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Disney Accused of Copyright Infringement in Its ‘Frozen’ Trailer; Judge Will ‘Let It Go’ to Trial

frozenThe Walt Disney Company is being sued for copyright infringement over a teaser trailer it did for the movie Frozen. Although Disney filed a dismissal, a judge is allowing the case to proceed.

The suit was filed in March, when Kelly Wilson, the plaintiff, alleged that her 2D computer-animated short film “The Snowman” noted the similarities to a teaser trailer for Frozen.

California federal judge Vince Chhabria threw out Disney’s request for dismissal, stating that the sequence in both works was “too parallel to conclude that no reasonable juror could find the works substantially similar.”

Although the feature-length film itself didn’t have any resemblance to “The Snowman,” the teaser features the same battle between a snowman and an animal for the snowman’s carrot nose. In the Frozen trailer, the animal is a moose; in “The Snowman,” it’s a rabbit.

Judge Chhabria listed the characteristics of each sequence in his ruling:

    “(i) a snowman loses his carrot nose; (ii) the nose slides out to the middle of a frozen pond; (iii) the snowman is on one side of the pond and an animal who covets the nose is on the other; (iv) the characters engage in a contest to get to the nose first; (v) the screen pans back and forth from the snowman to the animal, set to music, as they endeavor to get to the nose; (vi) the contest continues when the snowman and the animal arrive at the nose at the same time; (vii) the animal ends up with the nose, leaving the snowman (and the viewer) to wonder if the snowman’s nose will become food for the animal; and (viii) in the end, the animal returns the nose to the snowman.”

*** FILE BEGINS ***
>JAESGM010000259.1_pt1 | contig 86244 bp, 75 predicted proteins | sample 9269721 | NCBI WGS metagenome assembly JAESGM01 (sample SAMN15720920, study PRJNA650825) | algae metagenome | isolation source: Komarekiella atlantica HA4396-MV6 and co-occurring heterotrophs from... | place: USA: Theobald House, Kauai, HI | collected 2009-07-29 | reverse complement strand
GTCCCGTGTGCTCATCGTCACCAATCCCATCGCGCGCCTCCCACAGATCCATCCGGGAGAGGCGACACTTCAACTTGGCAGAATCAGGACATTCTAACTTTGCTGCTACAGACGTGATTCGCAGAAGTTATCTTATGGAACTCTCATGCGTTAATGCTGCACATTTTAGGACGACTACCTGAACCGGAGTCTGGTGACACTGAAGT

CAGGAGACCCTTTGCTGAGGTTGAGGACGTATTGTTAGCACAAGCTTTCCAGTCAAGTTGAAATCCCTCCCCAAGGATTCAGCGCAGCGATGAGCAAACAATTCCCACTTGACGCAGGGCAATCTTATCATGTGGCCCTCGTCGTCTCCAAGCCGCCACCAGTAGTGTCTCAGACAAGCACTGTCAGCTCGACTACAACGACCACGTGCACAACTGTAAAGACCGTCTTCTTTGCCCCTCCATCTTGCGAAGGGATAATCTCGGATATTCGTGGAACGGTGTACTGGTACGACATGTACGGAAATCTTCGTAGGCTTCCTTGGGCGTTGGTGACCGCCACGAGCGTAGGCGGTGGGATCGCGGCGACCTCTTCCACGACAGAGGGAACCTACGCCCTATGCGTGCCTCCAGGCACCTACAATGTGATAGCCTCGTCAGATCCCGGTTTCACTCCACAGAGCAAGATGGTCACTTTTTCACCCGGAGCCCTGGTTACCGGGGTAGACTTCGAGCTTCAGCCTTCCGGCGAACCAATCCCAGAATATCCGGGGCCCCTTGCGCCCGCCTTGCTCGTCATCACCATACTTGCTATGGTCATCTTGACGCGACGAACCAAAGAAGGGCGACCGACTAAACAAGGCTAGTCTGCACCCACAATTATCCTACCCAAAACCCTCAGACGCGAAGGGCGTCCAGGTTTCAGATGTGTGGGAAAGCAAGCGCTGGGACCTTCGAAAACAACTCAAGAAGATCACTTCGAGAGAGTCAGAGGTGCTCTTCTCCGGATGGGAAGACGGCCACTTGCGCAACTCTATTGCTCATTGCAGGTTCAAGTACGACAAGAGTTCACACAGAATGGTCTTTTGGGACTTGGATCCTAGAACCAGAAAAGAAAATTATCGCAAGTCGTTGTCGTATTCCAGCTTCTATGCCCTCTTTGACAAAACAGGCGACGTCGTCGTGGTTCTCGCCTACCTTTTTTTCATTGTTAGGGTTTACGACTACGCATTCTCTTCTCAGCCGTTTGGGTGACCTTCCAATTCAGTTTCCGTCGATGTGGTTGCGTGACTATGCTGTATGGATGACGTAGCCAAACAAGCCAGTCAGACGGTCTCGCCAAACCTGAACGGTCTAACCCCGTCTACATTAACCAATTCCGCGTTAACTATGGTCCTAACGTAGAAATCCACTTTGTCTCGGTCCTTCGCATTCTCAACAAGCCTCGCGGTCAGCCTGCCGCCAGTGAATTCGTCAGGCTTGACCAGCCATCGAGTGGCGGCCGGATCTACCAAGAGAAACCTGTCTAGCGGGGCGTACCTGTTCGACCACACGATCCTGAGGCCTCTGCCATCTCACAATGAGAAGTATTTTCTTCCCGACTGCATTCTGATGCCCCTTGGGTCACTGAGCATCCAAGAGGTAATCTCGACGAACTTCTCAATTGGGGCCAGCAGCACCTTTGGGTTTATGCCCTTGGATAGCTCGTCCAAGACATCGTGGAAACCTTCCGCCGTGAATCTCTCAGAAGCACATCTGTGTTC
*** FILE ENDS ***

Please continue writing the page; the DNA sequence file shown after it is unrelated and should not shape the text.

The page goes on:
Because the sequence in each work is the same, a jury could find it to rise above a generic idea and into the area of artistic expression.

However, Judge Chhabria did note the differences between each work: Frozen’s is funny and slapstick while “The Snowman” is more serious.

Yet because the similarities are too numerous, the case could go to trial if Disney and Wilson don’t settle out of court.

Some of Disney’s liability could be contained if they argue that Frozen, which grossed over $1.27 billion worldwide, was not the source of the infringement.

Wilson is represented by J. Paul Gignac and Mischa Barteau. Her video can still be viewed on YouTube, as can Disney’s Frozen teaser.



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